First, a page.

A20HA tumor cells were inoculated to mice via 2 different routes as specified in study. When injected via tail vein (1 × 106 per mouse), A20HA tumors systemically disseminated to secondary lymphoid tissues, and infiltrated the liver and bone marrow at late stages, closely mimicking human B-cell malignancy.19 By contrast, subcutaneous injection of A20HA (5 × 106) on the hind flank led to localized tumor growth. CT26HA tumors (0.5 × 106) injected to mice via tail vein exclusively localized to the lungs. For subcutaneous A20HA tumors, tumor growth was monitored by caliper measurement of the tumor area every 3 days, and expressed as the product of 2 perpendicular diameters in square millimeters. Mice were euthanized when tumor size reached 400 mm2 or when tumor sites ulcerated. For systemic A20HA tumors, the experimental endpoints for survival studies were limb paralysis, appearance of ascites, and death. Long-term survival was defined as no sign of tumor presence and no symptom of sickness by day 40 after treatments. Cures were defined as no abnormalities on anatomical inspection of mice that have met the criteria for long-term survival.

Combinatorial chemoimmunotherapy

Details of the treatment procedures are given in supplemental Methods.

Immunofluorescence

Tumors were flash-frozen in optimal cutting temperature solution (Sakura). Sections (8 μm) were cut with a microcryotome (Leica), fixed for 10 minutes in cold acetone, and stained with rat anti-CD8 antibody (clone 53.67). After wash, sections were stained with Dylight 488–conjugated donkey anti–rat IgG (Jackson ImmunoResearch Laboratories) and DAPI, and analyzed on an Axio Observer inverted microscope (Zeiss) under a 20× objective.

Cell preparation and flow cytometry analysis

Detailed methods are given in supplemental Methods.

Quantitative real-time PCR

Detailed methods are given in supplemental Methods.

Statistical analysis

Data were analyzed using Prism 4.0 software (GraphPad). The statistical significance of the results was determined using the Student t test. Data for tumor survival were analyzed using a log-rank test. P values less than .05 were considered statistically significant.

Results

Chemotherapy with Cy drives a productive CD4+ T-cell response among adoptively transferred tumor-specific CD4+ T cells that otherwise would be tolerized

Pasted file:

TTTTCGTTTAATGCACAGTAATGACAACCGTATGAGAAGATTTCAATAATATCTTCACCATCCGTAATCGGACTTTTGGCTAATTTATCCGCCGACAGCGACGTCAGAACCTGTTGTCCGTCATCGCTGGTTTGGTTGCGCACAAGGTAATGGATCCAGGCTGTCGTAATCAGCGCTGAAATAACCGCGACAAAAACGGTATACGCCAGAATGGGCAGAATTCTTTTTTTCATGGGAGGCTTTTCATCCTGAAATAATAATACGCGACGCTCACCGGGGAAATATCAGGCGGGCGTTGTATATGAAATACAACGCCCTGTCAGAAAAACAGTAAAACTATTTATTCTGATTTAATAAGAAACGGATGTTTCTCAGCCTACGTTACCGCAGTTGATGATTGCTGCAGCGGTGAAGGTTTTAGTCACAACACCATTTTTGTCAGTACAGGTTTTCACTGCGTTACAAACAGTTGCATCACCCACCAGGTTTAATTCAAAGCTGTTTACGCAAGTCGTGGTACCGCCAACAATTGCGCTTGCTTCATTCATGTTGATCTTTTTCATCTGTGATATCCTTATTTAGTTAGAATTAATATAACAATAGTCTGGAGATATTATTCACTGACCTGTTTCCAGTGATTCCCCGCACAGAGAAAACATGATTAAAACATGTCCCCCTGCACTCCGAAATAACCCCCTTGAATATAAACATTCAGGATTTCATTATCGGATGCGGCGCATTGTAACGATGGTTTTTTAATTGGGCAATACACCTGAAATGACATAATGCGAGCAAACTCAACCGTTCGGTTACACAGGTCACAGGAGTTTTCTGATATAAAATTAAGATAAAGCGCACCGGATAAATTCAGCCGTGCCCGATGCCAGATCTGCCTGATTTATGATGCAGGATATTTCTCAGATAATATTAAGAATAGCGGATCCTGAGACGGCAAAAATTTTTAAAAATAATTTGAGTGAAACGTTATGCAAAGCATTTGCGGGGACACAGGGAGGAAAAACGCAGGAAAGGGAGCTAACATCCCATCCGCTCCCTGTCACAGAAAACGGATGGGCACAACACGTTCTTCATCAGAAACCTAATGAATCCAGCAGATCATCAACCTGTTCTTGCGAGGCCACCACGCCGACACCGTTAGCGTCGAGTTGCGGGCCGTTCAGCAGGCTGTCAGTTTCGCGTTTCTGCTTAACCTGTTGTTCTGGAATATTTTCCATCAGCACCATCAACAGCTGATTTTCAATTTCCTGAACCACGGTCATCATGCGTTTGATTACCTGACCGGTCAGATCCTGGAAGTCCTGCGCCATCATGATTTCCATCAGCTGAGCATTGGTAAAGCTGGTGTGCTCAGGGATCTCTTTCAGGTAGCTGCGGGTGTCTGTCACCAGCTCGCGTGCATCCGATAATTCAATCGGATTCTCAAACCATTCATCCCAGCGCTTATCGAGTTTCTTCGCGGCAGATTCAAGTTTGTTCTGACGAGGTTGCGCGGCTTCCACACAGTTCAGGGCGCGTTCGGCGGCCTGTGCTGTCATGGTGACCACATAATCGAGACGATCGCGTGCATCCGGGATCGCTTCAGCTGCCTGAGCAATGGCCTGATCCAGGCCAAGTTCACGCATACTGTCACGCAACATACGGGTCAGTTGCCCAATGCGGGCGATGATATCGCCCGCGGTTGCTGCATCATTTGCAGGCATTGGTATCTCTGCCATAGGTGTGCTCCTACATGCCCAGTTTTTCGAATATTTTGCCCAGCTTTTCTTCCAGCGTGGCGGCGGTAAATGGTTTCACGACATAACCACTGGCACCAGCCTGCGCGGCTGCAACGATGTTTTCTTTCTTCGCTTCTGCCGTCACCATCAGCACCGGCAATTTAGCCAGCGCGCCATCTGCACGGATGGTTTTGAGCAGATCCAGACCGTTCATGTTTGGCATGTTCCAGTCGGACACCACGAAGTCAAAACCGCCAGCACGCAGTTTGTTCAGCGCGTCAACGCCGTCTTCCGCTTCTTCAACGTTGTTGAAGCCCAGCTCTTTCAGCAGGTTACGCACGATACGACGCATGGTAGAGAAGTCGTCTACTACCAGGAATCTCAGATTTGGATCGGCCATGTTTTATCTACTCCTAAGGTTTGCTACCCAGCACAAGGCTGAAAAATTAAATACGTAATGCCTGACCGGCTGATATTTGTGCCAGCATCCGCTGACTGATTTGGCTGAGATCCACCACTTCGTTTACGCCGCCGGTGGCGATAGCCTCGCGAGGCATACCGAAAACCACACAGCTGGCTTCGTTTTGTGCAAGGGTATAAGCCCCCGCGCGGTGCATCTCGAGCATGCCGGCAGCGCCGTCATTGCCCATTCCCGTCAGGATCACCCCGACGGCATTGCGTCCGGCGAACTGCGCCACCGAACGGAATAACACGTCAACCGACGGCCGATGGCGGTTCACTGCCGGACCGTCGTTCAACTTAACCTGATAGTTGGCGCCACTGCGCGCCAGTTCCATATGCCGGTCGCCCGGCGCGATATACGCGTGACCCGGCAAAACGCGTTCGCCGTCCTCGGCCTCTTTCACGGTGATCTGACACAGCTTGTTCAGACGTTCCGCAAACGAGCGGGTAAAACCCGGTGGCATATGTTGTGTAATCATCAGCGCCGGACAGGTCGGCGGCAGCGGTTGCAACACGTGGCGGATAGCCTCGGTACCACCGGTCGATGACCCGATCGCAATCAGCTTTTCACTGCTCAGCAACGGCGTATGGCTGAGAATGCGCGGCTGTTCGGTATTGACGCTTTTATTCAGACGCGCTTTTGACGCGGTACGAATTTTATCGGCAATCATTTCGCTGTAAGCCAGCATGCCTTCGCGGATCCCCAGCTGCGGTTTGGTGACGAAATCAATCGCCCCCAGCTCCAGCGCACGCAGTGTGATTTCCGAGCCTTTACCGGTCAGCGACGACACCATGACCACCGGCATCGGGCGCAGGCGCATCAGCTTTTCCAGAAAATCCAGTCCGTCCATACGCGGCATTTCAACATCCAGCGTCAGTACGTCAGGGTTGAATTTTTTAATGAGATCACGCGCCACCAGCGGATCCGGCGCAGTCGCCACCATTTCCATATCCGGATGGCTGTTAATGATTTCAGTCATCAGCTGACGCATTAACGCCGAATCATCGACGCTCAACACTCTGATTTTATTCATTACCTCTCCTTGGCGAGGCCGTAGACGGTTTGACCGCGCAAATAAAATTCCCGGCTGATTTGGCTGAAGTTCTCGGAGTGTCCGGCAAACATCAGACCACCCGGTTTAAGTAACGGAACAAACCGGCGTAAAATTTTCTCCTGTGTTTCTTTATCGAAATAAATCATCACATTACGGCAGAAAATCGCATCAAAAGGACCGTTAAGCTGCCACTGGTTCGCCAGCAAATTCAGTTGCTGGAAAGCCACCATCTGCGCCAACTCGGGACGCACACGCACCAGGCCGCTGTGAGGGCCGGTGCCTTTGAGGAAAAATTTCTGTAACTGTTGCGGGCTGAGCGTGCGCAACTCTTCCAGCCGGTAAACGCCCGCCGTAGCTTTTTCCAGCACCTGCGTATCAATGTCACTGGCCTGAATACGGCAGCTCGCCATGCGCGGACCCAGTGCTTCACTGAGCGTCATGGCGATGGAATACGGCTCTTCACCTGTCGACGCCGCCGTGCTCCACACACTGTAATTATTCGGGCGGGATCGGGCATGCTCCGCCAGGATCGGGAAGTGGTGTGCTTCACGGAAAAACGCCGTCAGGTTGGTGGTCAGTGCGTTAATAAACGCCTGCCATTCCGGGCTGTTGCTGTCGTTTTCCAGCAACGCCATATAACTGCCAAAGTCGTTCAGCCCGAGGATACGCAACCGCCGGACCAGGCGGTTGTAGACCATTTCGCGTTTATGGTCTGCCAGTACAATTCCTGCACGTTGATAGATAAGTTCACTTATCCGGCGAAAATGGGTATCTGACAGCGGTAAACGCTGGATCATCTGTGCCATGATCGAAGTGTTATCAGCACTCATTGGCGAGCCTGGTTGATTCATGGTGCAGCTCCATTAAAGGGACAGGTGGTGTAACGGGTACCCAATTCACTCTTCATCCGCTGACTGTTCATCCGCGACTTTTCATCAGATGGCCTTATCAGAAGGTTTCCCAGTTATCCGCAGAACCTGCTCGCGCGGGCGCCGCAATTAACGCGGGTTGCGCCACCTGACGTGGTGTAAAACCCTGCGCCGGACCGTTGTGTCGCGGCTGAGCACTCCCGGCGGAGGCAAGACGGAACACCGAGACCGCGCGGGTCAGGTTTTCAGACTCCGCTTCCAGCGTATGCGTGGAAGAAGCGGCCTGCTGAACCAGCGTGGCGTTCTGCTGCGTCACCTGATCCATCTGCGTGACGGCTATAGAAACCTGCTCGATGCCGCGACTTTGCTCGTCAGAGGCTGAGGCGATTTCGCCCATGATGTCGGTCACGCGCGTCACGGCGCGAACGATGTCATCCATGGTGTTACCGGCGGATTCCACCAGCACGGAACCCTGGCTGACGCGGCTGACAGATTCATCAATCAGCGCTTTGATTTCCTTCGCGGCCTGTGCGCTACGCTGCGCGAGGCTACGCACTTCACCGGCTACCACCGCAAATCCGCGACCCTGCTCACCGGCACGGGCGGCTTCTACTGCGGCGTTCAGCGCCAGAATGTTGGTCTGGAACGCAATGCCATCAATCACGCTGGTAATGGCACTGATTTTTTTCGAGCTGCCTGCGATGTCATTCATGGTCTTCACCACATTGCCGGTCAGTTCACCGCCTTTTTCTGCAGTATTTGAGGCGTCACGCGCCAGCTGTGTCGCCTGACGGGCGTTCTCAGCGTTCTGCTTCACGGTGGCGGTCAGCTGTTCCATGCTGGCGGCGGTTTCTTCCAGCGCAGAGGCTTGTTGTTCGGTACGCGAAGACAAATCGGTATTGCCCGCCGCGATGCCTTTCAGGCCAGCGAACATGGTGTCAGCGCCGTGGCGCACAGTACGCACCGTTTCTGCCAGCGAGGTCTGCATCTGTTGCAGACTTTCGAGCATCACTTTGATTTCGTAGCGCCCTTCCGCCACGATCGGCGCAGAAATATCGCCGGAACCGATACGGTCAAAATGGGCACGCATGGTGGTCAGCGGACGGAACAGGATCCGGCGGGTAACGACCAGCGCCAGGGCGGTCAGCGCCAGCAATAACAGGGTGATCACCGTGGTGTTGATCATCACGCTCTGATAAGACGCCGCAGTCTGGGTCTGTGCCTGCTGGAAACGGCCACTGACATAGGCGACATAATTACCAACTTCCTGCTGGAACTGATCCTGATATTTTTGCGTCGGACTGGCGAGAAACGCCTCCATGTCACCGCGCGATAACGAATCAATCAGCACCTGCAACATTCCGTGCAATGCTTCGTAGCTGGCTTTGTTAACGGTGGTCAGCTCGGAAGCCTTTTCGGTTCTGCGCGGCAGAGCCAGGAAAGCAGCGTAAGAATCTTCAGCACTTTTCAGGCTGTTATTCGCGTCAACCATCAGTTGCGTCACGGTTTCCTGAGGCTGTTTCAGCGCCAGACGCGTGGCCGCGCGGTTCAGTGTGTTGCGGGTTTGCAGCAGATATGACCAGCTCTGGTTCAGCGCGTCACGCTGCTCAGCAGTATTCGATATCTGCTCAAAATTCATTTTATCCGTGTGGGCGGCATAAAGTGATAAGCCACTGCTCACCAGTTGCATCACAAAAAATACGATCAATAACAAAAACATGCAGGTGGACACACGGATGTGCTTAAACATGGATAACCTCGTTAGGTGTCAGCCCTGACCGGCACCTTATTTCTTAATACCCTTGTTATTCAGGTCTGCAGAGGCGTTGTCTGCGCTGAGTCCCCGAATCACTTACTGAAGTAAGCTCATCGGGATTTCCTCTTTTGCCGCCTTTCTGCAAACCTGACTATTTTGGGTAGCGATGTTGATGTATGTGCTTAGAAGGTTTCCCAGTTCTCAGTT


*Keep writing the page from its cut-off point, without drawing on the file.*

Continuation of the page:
We recently reported that chemotherapy with Cy can potentiate antitumor CD4+ T-cell responses by driving the effector differentiation of adoptively transferred tumor-specific CD4+ T cells.9 In this study, we sought to identify the immunologic parameters that can reflect the functional status of tumor-specific CD4+ T cells in the postchemotherapy setting. Figure 1A shows that Cy-treatment of mice bearing systemic A20HA tumors led to a sharp increase in the frequency of the transferred HA-specific CD4+ T cells, accompanied by enhanced cell division. Correspondingly, there was substantial accumulation of highly divided tumor-specific CD4+ T cells in Cy-treated mice (Figure 1B). In addition, the divided CD4+ T cells in Cy-treated versus untreated mice showed marked differences in their phenotype and functionality as measured by a panel of selected phenotypic and functional markers. Among these markers, sustained PD-1 expression is associated with clonal exhaustion in CD8+ T cells,20 and Foxp3 is the hallmark of CD4+ regulatory T cells21; thus prominent expression of these molecules would be suggestive of a defective immune response. On the other hand, CD40L and Th1-type cytokines (such as IFNγ, TNFα, and IL2) are associated with CD4+ effector/helper activities,22,23 and CD127 (IL7R) expression correlates with effector to memory transition;24 thus expression of these molecules would imply a productive immune response. After adoptive transfer, tumor-specific CD4+ T cells in mice without chemotherapy exhibited a defective response signature, characterized by high levels of PD-1 and Foxp3, low levels of CD127 and CD40L, and a paucity of Th1-type cytokines [Figure 1C (−)Cy]. By contrast, pretreatment of the hosts with a single dose of Cy had profound beneficial effects on the transferred tumor-specific CD4+ T cells, resulting in reduced levels of PD-1 and Foxp3, but pronounced expression of CD127 and CD40L [Figure 1C (+)Cy]; and importantly, these cells acquired polyfunctionality—the ability to simultaneously produce multiple proinflammatory cytokines including IFNγ, TNFα, and IL2.